The next bill on our list was sponsored by Senator Roberto Juan Moya (PAN) on March 5th, 2019. The bill proposes changes to the Law of Federal Administrative Procedure. The bill would allow authorities to appeal environmental, forest, mining and national water cases. Current law limits appellate review to matters concerning tax, foreign trade and the responsibility of government officials. Any other case must pass an “importance and transcendence” test to apply for review. With this change, all matters concerning environmental, forest, mining and national water cases would be excluded from this test, which would increase the number of appeals.

Mining Fund Bills

The last two bills on our list introduce changes to the Fund for Sustainable Regional Development of the Mining States and Municipalities, more commonly known as the Mining Fund.

What is the Mining Fund?

The Mining Fund was created in 2014 with the establishment of the Mining duty, which stipulates a 7.5% duty on utilities and a 0.5% duty on income from the sale of gold, silver, and platinum. The Fund’s purpose is “physical investment with a positive social, environmental and urban development impact”. The fund currently allocates 62.5% of its money to mining communities and 37.5% to the corresponding states. Since its inception in 2014, the fund has steadily grown from a little over 2 billion Mexican Pesos (about 157 million US Dollars) to almost 3.75 billion Mexican Pesos (about 197 million US Dollars) in 2017. [^1]

The bills

The first bill was sponsored by Senator Minerva Hernández Ramos (PAN) on February 28th, 2019. The bill proposes changes to the fund’s allocation. It proposes distributing 40% to the mining communities, 20% to other communities, and 40% to the state.

The second bill was sponsored by Senator Geovanna del Carmen Bañuelos de la Torre (PT) on the 4th of December, 2018. Like the previous bill, it proposes changes to the way money is allocated. It proposes distributing 50% to the mining communities, 49% to the state, and 1% for budgetary purposes. Additionally, it proposes the need for state governments to publish periodically how the money was spent.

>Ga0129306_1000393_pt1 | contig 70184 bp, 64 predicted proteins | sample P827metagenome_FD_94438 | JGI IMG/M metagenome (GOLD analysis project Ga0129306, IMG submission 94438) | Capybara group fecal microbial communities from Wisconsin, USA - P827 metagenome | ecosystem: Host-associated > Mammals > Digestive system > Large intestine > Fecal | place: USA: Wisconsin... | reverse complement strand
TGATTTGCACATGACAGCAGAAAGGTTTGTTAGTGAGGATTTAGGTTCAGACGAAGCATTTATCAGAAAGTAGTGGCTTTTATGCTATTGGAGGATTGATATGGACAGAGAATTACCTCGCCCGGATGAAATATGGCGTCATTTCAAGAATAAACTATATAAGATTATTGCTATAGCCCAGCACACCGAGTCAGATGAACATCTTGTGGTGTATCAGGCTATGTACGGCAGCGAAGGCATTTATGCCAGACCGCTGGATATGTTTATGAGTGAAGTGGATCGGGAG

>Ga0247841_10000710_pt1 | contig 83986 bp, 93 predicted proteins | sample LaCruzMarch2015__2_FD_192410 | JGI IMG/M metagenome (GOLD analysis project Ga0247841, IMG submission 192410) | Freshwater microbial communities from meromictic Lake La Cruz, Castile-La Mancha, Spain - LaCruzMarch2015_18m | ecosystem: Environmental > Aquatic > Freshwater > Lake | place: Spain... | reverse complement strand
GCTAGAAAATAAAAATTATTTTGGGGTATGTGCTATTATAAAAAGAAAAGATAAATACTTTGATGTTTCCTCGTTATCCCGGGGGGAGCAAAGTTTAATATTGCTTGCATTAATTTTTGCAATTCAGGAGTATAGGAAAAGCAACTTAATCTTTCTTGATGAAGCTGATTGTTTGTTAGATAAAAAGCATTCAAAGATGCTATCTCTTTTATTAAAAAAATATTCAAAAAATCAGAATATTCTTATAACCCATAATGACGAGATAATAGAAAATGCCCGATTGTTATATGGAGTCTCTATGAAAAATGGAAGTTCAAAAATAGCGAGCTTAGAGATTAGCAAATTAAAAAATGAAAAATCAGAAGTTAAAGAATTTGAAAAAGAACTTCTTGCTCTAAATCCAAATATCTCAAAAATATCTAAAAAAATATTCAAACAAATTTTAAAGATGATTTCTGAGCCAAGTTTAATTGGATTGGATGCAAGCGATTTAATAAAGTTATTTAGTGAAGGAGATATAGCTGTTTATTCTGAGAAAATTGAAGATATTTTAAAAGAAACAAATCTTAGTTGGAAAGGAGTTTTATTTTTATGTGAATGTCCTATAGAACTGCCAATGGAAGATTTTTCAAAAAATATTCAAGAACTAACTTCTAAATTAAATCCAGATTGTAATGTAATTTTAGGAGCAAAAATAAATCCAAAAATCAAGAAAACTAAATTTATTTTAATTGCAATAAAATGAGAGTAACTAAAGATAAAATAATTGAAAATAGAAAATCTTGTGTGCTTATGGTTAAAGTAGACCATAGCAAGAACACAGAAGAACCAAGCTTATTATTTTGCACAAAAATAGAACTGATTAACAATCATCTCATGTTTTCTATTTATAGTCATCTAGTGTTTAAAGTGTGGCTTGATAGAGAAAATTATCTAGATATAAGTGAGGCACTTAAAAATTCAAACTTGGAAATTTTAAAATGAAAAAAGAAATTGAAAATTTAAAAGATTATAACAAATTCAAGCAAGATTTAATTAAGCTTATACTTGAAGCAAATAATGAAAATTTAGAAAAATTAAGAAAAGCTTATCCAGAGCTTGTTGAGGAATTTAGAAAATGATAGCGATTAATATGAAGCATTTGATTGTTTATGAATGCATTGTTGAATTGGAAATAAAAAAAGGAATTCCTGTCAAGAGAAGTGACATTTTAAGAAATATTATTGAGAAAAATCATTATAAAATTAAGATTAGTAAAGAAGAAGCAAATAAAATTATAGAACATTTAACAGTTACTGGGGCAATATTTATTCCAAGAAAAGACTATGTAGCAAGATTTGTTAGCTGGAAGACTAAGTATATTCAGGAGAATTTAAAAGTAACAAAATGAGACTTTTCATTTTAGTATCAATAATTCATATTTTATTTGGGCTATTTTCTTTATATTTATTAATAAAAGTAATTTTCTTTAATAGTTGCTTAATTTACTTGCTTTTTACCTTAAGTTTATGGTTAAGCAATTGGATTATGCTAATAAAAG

Both bills suggest reducing the amount allocated to mining communities in favor of non-mining communities. And although the mining fund does not directly impact mining operations’ business, it greatly impacts peoples’ perception of mining, which ultimately affects business.

Final Thoughts

Bills to regulate the mining industry have increased in this legislative term. It is interesting to note that only a quarter of those bills were introduced by the governing party (MORENA), with another quarter sponsored by members of the National Action Party (PAN). MORENA holds a majority in both chambers, with an absolute majority in the Chamber of Deputies and a relative majority (plurality) in the Senate. This means that MORENA could easily pass all its sponsored bills in the Chamber of Deputies, but not in the Senate, where it would require at least 6 more votes. This, however, would be easily achieved with the support of the Senators from the Labor Party (PT) and Social Encounter Party (PES), whom it bears repeating, benefitted from an alliance with MORENA in the past election.

It will be interesting to see how many of these bills make it past the first round of discussions. As we noted in the introduction to this series, most of the bills focus on one of three issues: environmental protection, rights of indigenous communities or public consultations. This doesn’t surprise us, as these are the same topics we have seen come up again and again in the Courts and the news. We will follow the development of these bills and post updates as they become available.

[^1]: Secretaría de Desarrollo Agrario, Territorial y Urbano. “FONDO MINERO – Fondo Para El Desarrollo Regional Sustentable De Estado y Municipios Mineros.”, 4 Feb. 2016,

Image: Haakon S. Krohn, Senado de México 01CC BY-SA 3.0